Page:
This year’s solstice was amazing! I watched the first sunrise of the new solar year over the ocean!
This was something I had been wanting to do for years but it never happened for lots of reasons, like money, other people’s interest level, and my own motivation to make it happen. This year, however, I wanted it bad enough to declare that I was doing it even if I had to drive up by myself and sleep in my car. Someone who cares about me paid for everything as a Yule gift, because even though I’m working I’m not in a good financial place yet.
I had to work Thursday, December 21st until 7 pm, which was several hours after sunset. That presented a little bit of a problem, but I was able to take a short break around 5:30 pm (thank the Kitty Goddess for work at home jobs!) to light last year on fire in my ritual area. I lit a yellow candle with the last of the sparks of 2017.
As soon as work was done I gathered my things, made the candle as safe as possible in the car and started the 5-hour drive to the coast.
It was a long drive. We talked as much as we could, we listened to some of Terry Pratchett’s “Hogfather”. The first few hours were ok, but on the dark, empty country roads around 1 a.m, the night started to feel pretty creepy. We were definitely in the slasher movie zone. That neon red smiling “Piggly Wiggly” sign is not a friendly sight on Darkest Night in “I don’t remember where” South Carolina.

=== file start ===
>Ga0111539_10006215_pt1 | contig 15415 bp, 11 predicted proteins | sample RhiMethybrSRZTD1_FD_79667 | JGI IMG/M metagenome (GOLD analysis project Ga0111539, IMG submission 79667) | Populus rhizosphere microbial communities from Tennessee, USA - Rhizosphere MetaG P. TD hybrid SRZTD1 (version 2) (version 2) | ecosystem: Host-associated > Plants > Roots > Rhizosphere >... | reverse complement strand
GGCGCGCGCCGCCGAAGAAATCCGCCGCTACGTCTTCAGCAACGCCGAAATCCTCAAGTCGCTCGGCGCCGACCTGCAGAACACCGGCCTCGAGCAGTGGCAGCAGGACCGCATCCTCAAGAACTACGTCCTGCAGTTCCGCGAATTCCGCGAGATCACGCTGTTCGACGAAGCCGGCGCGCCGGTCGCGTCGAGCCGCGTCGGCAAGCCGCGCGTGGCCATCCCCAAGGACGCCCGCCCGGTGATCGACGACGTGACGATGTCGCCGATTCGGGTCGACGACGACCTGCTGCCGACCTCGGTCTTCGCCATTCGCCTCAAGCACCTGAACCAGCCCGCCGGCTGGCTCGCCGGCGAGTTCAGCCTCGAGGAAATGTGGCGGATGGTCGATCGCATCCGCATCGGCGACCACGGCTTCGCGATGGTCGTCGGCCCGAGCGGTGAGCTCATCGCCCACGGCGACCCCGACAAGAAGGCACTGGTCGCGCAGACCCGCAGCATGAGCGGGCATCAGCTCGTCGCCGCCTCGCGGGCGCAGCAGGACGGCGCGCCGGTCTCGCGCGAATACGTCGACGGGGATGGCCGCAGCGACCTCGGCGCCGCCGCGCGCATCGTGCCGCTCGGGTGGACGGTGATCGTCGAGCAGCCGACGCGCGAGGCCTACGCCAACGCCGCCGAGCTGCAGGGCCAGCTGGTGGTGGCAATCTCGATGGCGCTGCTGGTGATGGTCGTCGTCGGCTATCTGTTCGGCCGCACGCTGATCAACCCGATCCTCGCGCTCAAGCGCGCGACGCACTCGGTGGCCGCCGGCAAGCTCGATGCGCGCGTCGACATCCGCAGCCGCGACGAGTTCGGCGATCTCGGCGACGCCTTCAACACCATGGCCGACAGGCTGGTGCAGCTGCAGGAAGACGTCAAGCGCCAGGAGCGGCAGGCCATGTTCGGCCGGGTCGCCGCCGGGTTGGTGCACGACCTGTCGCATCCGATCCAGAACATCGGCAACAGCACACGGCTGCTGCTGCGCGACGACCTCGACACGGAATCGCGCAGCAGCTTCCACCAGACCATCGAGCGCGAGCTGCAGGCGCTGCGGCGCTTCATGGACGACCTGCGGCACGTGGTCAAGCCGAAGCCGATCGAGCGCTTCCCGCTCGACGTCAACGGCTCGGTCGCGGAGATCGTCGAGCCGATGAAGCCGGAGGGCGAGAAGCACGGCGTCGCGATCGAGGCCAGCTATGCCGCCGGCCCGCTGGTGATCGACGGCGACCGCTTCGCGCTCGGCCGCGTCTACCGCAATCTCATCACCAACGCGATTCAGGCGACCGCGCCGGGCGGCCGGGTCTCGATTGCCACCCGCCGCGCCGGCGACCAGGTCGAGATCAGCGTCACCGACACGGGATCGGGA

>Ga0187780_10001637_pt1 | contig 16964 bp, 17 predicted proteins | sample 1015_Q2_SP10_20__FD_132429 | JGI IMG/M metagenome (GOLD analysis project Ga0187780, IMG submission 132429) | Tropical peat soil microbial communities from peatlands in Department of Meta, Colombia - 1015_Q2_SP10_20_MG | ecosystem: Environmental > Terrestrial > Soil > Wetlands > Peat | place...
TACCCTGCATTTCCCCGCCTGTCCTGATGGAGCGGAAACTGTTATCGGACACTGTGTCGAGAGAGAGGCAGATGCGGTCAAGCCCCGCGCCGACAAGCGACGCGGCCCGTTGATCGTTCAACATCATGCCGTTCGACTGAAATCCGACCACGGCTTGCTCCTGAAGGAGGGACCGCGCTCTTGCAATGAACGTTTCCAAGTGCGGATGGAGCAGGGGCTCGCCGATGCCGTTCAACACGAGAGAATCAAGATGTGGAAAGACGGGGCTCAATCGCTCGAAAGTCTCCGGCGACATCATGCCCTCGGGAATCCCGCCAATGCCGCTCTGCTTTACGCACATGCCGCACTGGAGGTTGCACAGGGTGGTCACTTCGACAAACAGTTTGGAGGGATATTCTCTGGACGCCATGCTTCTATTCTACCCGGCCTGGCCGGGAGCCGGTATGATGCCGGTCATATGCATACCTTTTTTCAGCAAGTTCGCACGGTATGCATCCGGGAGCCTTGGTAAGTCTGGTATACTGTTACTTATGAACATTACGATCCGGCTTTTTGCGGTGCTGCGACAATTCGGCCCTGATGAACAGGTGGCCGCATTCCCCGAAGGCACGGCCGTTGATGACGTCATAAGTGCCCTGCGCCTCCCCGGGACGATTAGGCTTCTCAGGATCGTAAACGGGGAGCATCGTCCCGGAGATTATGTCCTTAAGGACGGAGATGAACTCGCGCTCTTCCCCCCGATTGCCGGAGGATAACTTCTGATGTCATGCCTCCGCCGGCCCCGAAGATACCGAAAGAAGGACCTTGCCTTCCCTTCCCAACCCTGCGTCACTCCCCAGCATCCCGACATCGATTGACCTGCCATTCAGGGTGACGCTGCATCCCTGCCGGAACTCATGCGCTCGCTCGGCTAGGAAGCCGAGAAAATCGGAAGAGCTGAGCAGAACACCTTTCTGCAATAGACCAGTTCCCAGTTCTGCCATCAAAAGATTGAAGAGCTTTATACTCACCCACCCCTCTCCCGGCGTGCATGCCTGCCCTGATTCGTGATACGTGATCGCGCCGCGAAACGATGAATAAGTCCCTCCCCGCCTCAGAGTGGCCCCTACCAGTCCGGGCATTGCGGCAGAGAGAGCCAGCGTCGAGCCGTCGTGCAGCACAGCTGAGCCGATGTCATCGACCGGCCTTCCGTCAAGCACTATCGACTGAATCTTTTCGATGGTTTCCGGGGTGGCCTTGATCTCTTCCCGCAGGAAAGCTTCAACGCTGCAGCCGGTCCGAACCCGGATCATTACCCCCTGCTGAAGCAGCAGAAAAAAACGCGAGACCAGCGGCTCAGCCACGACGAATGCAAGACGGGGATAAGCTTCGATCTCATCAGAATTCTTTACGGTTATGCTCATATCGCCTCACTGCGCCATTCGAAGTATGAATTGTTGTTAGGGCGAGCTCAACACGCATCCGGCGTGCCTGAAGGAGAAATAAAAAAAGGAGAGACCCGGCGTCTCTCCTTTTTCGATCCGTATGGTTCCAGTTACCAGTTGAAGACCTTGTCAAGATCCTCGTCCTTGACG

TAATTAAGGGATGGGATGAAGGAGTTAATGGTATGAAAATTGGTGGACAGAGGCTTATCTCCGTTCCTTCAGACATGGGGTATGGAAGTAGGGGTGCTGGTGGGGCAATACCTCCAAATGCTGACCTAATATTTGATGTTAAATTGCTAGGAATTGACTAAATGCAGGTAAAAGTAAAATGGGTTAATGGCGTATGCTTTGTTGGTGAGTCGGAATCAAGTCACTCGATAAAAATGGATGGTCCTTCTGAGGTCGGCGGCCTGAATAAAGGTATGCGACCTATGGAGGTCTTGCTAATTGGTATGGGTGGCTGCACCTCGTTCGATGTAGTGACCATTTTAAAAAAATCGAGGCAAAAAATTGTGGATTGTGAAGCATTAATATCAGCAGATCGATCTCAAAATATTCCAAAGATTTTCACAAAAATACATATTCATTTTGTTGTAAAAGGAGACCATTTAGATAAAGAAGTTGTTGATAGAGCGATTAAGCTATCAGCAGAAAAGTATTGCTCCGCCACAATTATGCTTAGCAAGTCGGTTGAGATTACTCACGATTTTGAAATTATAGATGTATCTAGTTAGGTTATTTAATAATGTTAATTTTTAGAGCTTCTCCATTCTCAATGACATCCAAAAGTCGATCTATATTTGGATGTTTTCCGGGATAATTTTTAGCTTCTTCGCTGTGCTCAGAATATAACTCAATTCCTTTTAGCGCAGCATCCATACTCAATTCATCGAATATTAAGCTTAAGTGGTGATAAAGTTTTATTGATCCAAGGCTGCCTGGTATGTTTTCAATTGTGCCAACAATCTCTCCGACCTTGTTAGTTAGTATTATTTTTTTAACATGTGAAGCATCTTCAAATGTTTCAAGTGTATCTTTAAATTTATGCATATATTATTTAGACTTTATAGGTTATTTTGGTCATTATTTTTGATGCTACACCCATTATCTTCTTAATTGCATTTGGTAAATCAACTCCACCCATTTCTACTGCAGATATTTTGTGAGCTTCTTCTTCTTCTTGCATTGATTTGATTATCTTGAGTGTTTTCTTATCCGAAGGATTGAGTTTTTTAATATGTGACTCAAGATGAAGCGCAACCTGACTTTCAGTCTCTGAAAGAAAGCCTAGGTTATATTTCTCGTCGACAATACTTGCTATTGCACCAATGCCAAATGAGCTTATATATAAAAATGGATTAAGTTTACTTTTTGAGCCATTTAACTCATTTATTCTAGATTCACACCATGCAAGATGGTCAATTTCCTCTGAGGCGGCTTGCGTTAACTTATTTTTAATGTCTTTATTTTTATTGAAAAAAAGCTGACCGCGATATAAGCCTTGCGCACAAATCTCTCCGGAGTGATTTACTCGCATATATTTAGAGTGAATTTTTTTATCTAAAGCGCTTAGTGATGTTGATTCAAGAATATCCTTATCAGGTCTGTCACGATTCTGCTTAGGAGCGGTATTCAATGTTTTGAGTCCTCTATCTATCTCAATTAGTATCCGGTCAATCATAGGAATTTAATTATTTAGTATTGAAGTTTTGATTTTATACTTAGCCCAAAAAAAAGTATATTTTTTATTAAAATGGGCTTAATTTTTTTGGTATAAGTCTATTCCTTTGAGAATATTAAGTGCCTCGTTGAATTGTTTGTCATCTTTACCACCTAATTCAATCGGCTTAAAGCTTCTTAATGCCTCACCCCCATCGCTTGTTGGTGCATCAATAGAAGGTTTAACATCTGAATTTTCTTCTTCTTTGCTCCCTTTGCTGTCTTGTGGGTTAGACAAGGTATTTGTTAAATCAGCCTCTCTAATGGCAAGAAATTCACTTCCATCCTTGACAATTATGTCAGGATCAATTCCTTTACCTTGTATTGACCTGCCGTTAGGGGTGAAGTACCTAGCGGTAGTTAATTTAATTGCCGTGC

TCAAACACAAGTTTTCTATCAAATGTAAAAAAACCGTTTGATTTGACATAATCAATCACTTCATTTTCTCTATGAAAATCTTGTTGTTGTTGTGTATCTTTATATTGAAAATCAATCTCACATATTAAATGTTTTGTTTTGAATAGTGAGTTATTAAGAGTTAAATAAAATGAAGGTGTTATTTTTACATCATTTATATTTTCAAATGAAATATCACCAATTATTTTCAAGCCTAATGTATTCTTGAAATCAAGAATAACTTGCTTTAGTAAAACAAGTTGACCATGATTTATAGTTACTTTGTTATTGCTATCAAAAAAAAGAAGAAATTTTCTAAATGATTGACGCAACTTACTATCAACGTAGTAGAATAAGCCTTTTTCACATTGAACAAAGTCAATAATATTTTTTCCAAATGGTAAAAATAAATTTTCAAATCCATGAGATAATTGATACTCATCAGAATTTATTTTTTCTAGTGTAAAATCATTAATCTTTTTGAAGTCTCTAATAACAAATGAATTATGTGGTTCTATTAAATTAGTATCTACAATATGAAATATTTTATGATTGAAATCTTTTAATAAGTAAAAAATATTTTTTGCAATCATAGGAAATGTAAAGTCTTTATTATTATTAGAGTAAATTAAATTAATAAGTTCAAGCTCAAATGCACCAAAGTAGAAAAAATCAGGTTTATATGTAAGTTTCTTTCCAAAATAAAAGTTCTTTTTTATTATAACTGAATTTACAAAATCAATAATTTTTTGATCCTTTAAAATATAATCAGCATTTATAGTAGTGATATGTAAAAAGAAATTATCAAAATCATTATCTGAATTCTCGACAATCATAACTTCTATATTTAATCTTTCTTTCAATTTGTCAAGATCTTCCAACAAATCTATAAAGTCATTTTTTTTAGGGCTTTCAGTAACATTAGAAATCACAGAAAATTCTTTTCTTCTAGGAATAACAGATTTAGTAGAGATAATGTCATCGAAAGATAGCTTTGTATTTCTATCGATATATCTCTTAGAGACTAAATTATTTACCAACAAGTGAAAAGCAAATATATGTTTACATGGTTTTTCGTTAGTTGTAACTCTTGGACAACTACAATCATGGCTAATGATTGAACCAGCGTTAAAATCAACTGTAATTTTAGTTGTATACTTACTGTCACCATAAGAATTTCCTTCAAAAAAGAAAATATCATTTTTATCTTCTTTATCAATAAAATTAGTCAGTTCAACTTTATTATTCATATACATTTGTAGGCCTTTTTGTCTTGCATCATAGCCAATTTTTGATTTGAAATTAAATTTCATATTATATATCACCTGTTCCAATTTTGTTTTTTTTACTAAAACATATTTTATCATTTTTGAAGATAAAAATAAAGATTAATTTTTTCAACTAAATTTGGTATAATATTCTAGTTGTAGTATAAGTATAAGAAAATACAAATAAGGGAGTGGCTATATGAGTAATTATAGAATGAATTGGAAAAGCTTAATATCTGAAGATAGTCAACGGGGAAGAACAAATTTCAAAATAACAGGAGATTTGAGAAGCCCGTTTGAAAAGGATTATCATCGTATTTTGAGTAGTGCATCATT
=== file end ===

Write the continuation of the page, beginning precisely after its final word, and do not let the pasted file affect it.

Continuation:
Once back on the highway everything took on a real dreamlike feel, good thing I wasn’t the one driving. Thankfully we made it to the hotel around 2 am. As soon as I opened the car door I could hear the ocean, but not see it. The air felt more humid and smelled of the sea. The plan had been to set up most things in the hotel room and only go down to the beach for the sunrise. Oddly enough, no one was in the lobby, so we couldn’t check into our room. Plans change.
We took ourselves and the magical sun holding candle to waffle house for about an hour. I ate hash browns covered in cheese and sang pop songs, maybe this should be a new dark night tradition. After that we drove around the old fancy parts of Charlson, the only car around, looking at the gaslights, French accents and the tastefully extravagant Christmas decorations on the ridiculously expensive mansions.
Around 4 am we went back to the beach, parked in the garage under the hotel we were booked at, the only one on Island of Palms. I changed into my ritual dress in the parking garage, got all the ritual supplies, mixed rum with a nice wassel from Trader Joe’s and made it to the beach a little before 5 am. Which was barely on time surprisingly, given that sunrise was at 7:18 am. The sky was totally dark to the east as I started to set up, but within minutes of getting there, I could see it lightning to grays and pinks.